Philippe Masset

Entrepreneur, software engineer

We need ads

August 2013

Update July 2018: Since writing this almost five years ago, I completely changed my mind on the topic. Ads on the web are generally detrimental to user experience, can slow down page load and even be leveraged to distribute malware. We could try making them better by filtering out the bad ones as this article was suggesting, but that presents many challenges, and the best solution might be to reinvent content monetization on the web altogether. Businesses that want to get their name out there can use various, less intrusive strategies: partnerships with relevant services, affiliation, content marketing, and many more. And for content creators that want to monetize their content, we're seeing alternative solutions emerge: some, like Basic Attention Token, focus on using user attention (one of the best metrics to measure engagement with one's content) to compensate content creators, with users seeing either fewer and higher-quality ads, or choosing to set aside a small amount of money to redistribute to websites they spend the most time on every month. That makes for a much better experience than paywalls and micro-payments, and rewards content creators according to the value they provide users, not how many clicks/visits they manage to get through clickbait titles. I believe it's a very interesting model to better align incentives between all actors, and I'm excited to see where it goes!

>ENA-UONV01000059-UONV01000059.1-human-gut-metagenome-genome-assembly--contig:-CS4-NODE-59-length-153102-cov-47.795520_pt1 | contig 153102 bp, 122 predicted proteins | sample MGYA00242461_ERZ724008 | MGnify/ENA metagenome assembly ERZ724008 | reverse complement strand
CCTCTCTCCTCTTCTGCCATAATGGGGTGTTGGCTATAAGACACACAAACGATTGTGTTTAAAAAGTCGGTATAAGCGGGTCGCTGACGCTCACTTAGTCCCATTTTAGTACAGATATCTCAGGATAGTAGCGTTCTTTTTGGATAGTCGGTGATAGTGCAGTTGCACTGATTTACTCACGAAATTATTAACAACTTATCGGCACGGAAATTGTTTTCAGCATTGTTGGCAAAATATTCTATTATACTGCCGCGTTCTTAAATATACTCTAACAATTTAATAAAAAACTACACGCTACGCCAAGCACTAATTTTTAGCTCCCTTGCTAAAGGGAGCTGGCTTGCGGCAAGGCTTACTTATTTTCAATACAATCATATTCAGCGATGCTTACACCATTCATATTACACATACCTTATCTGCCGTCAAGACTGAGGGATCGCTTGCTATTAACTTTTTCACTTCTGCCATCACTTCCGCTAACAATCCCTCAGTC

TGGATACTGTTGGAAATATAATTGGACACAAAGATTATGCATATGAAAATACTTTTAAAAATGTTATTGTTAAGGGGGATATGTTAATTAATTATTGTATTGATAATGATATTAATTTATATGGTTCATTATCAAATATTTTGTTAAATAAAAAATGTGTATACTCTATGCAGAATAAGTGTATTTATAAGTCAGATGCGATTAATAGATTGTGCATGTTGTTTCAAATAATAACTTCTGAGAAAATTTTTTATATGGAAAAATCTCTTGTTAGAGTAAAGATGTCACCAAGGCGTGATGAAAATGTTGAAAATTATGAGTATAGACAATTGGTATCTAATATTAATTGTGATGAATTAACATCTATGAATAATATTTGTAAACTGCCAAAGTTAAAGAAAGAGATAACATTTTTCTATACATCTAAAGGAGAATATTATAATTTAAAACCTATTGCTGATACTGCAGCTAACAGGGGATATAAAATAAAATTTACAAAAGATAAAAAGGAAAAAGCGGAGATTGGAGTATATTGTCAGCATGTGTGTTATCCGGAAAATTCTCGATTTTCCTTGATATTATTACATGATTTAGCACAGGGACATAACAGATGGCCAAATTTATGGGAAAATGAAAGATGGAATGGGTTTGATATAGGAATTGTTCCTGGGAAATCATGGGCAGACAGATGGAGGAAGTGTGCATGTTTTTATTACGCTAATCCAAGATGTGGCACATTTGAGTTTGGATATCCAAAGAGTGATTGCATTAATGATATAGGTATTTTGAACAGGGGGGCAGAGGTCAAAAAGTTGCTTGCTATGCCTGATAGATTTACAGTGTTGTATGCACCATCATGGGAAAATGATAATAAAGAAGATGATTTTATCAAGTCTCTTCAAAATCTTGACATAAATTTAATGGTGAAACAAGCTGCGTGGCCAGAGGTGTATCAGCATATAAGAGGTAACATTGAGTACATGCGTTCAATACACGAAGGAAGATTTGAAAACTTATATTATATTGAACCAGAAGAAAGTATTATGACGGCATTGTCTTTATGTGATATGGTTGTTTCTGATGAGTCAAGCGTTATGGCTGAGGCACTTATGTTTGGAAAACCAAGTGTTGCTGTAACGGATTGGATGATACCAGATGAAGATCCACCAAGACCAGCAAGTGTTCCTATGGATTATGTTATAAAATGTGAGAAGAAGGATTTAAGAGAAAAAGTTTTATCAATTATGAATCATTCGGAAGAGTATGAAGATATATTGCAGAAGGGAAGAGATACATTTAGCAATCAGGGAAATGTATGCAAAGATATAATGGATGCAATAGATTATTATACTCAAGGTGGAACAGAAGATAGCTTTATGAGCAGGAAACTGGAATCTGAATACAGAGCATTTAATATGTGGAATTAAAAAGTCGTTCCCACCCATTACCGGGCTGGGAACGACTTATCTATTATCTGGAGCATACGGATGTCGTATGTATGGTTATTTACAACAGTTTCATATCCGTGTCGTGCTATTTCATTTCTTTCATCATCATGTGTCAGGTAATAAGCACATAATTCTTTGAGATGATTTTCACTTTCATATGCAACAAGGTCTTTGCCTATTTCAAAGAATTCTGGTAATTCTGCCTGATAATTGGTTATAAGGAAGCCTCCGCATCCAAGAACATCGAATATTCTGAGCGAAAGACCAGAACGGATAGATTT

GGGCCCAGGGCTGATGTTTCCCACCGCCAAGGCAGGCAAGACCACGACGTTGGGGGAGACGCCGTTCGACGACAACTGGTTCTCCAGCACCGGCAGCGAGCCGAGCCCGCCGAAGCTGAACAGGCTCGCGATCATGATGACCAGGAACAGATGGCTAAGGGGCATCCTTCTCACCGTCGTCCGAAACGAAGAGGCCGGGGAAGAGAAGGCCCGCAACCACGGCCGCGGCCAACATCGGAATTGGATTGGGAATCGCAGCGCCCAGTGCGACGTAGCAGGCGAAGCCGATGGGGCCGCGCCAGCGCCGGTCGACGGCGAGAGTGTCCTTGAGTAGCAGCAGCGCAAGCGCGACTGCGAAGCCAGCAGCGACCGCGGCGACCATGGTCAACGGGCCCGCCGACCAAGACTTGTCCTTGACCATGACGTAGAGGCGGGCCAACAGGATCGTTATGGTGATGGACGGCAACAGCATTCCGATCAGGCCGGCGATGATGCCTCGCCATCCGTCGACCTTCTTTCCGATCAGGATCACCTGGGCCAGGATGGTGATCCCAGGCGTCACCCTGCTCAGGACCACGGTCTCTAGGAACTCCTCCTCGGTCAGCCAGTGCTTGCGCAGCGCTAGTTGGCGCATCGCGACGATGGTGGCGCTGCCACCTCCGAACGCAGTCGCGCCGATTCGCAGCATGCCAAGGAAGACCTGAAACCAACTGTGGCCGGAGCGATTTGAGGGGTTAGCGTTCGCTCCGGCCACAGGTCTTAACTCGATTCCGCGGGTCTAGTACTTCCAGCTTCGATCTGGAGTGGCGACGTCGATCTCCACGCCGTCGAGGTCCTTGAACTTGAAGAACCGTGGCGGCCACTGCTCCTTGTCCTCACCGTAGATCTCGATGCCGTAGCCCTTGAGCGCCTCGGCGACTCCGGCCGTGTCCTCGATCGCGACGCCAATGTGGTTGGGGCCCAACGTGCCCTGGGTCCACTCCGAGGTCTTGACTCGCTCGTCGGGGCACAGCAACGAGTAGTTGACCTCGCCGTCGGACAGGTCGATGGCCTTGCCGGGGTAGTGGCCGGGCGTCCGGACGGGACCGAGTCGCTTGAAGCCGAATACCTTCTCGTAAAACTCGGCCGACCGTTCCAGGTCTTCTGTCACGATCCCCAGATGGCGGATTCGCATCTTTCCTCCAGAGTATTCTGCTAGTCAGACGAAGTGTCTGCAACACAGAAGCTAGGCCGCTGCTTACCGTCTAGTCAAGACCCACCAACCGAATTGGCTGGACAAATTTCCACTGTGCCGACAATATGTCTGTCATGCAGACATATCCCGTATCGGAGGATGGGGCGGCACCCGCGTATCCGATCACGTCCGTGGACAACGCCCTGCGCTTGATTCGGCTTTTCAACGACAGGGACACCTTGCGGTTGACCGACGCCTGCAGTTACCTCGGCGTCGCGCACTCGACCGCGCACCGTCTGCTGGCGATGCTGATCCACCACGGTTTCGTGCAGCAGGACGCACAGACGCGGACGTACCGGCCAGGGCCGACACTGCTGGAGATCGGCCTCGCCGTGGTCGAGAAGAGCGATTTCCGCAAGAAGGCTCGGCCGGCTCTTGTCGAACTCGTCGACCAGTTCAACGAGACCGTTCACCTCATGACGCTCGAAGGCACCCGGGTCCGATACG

AdBlock logo


I'm a lifelong user of AdBlock, the same organization that recently launched a crowdfunding campaign to get rid of ads.

First a real life-saver on websites that were literally half ads, half content, AdBlock has become a source of comfort when browsing the web. No more ads, just plain old content.

Even if the website I was visiting made a clever use of ads, making them not-too-unbearable, they were still hardly adding any value to what I was seeing; so enabling AdBlock on every website didn't look like a bad decision at all. Moreover, what's one less impression among several millions every day?

And even though I'm running websites myself, some with ads, I've never been really compelled to stop using AdBlock on the whole web.

I've seen the online news outlets and magazines cringing about the use of AdBlock – and I've seen my own advertising statistics slowly decrease – but at no moment I thought about leaving no-ads-land.

It's only today, when reading the AdBlock campaign's headline, that I finally realized something wasn't right.